I didn’t know it at the time but, looking back, the roots of my passion for political struggle started at the age of three, when my dad was locked up in Iran for the political crime of being editor of a popular newspaper. Even at the age of five, I can remember arguing with the guards at the notorious Evin prison that my sister and I should be allowed in to see him after our monthly family visit had been arbitrarily cancelled. When the guard finally let us through it was a small victory, but a bigger lesson for life.
Later, as a teenage first-generation Muslim immigrant searching for my British identity, I felt that the Labour principles of redistribution of wealth and fair taxation were integrally linked to the Islamic values of free social justice and speaking truth to power. The Labour Party helped me find my British identity – not in an accident of birth or ethnicity, but in shared values and vision. But after joining the party while I was at university, I – like many others – became disheartened by some of the policies of the previous Labour government, particularly over the Iraq war. In more recent years, coming from a family of NHS workers has given me renewed sense of urgency for what the Labour Party can offer our country.
It hasn’t been surprising that Labour members like me who believe in socialism have become active again in droves since the election of Jeremy Corbyn as party leader. For many of us, this is the first time in our lives that the Labour Party has had a leader who believes that socialism can and will work for our society. We are not the ‘hard left’ – we are ordinary people who want a fairer society. The Corbyn leadership has allowed us to dream again and to work towards that dream.
I believe that we have made giant leaps as a party in the last couple of years. However, we still have a long way to go in order to make it a party truly of the people and for the people. London Region should become a beacon of what our party represents, and we have a long journey ahead of us. We have a large, diverse and vibrant membership that could take the party towards a more democratic, representative and membership-focused future. Much needs to be done to engage with grassroots communities in London. As a first-generation Muslim immigrant woman, I am only too aware that, for many people like me, politics can easily seem to be something that is ‘not for the likes of us’.
To this end, I have decided to stand for the London regional board so that I can be part of the journey and the change that we would like to see in our party. The invigorated membership in London Labour Party has enormous potential to campaign. I would work hard to engage with London CLPs to organise city-wide campaigns on issues that London Labour membership and Londoners as a whole are passionate about.
The Labour Party not only needs to show greater engagement and active presence in campaigns across the city against the far right but we need to take the lead in combating the rise of racism and Islamophobia. Groups such as Democratic Football Lads’ Alliance (DFLA) are using the consequences of austerity to divide our communities. We need to put alternatives to their approach of pitting us against one another. The board should work with BAME communities directly and through the Community Organising Unit in marginal constituencies to reach out, as well as working with BAME Labour. We need to engage with CLPs in diverse constituencies which have low levels of participation from BAME people. The Labour Party is diverse in all forms, but when I attended conference two years ago I was struck by the sea of whiteness that I saw in the conference hall.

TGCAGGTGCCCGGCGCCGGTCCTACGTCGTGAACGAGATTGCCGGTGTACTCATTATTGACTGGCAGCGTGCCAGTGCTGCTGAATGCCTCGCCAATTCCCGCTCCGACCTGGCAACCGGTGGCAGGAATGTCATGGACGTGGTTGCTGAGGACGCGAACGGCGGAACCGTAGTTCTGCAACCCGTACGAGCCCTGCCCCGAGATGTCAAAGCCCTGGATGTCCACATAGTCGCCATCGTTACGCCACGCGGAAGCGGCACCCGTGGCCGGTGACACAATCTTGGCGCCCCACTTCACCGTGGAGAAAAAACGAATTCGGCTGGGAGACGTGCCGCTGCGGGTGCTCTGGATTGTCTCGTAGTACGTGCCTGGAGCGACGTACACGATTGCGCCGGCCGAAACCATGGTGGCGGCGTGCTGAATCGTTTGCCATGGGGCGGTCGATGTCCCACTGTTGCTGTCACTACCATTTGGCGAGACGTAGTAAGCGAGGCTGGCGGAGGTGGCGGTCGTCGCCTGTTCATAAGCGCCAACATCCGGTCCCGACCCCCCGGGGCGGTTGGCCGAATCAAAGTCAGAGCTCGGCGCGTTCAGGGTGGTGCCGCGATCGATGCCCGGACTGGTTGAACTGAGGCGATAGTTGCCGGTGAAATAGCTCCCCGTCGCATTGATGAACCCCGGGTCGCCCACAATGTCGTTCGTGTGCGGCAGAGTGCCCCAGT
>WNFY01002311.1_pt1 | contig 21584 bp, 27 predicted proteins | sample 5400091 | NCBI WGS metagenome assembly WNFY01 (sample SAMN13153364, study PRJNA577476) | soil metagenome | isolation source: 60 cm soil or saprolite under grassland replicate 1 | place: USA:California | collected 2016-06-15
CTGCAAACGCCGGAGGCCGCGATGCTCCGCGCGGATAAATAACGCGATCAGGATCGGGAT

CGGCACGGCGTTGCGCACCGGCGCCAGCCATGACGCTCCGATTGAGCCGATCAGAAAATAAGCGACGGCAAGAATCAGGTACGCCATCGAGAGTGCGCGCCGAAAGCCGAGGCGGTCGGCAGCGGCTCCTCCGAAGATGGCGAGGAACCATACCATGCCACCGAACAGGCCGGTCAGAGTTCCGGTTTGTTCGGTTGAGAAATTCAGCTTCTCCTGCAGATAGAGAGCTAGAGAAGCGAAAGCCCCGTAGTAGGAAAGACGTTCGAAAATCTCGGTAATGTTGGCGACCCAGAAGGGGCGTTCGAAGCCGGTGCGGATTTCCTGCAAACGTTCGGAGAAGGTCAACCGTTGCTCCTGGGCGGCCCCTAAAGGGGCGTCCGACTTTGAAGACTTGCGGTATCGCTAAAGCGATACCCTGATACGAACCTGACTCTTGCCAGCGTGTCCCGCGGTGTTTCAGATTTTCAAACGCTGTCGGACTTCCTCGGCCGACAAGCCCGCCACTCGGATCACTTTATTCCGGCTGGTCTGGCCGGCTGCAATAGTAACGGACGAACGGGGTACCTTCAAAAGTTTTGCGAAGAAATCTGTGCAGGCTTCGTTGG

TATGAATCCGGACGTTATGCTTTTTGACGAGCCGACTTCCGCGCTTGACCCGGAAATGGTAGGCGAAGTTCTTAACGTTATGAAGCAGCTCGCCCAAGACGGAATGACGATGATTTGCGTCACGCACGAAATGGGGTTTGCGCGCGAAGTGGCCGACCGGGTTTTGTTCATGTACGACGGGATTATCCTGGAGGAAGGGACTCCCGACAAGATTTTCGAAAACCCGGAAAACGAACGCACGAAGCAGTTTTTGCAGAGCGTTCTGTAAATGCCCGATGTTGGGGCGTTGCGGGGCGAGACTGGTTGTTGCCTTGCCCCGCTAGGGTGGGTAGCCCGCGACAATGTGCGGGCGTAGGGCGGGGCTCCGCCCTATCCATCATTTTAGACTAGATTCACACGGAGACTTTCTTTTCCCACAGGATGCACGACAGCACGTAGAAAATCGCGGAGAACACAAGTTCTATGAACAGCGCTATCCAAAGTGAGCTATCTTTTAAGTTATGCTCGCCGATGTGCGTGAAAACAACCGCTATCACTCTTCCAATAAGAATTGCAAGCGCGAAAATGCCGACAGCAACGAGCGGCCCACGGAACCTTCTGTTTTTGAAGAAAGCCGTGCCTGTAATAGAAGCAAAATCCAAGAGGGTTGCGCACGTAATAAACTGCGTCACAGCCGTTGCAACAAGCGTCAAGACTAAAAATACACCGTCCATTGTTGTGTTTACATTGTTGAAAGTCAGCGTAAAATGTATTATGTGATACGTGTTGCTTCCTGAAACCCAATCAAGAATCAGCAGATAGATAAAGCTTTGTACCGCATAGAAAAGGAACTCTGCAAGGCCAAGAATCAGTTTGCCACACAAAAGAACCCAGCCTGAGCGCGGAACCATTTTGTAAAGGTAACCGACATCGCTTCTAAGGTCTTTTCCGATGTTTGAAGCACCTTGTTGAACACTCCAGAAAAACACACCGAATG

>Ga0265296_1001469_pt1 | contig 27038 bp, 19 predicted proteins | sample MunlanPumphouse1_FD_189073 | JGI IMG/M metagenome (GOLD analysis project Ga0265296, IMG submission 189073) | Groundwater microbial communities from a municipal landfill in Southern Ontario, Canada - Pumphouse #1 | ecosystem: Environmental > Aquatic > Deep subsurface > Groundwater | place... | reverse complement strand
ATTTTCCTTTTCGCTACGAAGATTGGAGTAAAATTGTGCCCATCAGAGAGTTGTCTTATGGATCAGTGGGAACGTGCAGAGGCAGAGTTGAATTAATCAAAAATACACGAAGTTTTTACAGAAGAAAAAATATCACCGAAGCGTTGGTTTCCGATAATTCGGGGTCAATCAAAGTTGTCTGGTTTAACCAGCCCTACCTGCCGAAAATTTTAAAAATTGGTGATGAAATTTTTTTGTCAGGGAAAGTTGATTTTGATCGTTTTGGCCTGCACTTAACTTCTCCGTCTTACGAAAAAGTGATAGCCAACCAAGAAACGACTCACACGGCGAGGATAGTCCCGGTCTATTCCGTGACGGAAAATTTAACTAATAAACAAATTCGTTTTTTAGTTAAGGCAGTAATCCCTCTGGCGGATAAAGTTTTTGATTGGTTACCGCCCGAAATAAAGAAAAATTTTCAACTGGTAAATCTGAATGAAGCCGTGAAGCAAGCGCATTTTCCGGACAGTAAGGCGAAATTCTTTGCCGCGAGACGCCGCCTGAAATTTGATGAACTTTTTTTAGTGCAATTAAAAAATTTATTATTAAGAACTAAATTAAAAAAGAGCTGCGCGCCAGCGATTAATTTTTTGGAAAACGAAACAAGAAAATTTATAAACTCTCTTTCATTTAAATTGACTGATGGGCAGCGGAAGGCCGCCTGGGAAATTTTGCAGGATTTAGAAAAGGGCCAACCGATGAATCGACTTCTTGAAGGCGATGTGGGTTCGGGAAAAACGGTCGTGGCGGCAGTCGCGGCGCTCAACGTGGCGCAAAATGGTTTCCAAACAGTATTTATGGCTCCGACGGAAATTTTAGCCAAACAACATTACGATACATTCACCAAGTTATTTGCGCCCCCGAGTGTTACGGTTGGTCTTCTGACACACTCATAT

London is a city of enormous wealth and yet in the fifth largest economy in the world we had the tragedy of Grenfell, many survivors of which are still in temporary accommodation. The London regional board needs to engage with CLPs to campaign for safe, good quality, affordable housing in our city. The housing crisis is the key to many of the issues in London around shortage of teachers, nurses and other key workers. The membership through the board should be able to influence Labour housing policy. Labour councils should not be involved in housing developments such as Haringey housing project, which was opposed by the local CLP and the local community.
Motions passed in London and by national conference should not get lost in the motions ether. The London Board must work to assist democratic policy making process in all areas, particularly for London mayoral and GLA elections, by being part of policy commissions that represent membership at every level. If elected to be onto the board, I would want us to take action on decisions we make collectively at conference, whether on campaigns or influencing policy.
I am standing for the London regional board to be the change that I want to see, to show my children that the fight for social justice and a better future goes on, and to work for a socialist London that acts as a beacon for our country. To quote Arundhati Roy: “Another world is not only possible, she is on her way. On a quiet day, I can hear her breathing.”
Aghileh Djafari Marbini is standing for London Labour regional board, supported by Momentum and London Labour Left.
CLPs have until 12pm, February 1st 2019, to make nominations for the board. The board will be elected at London regional conference, 2nd-3rd March 2019.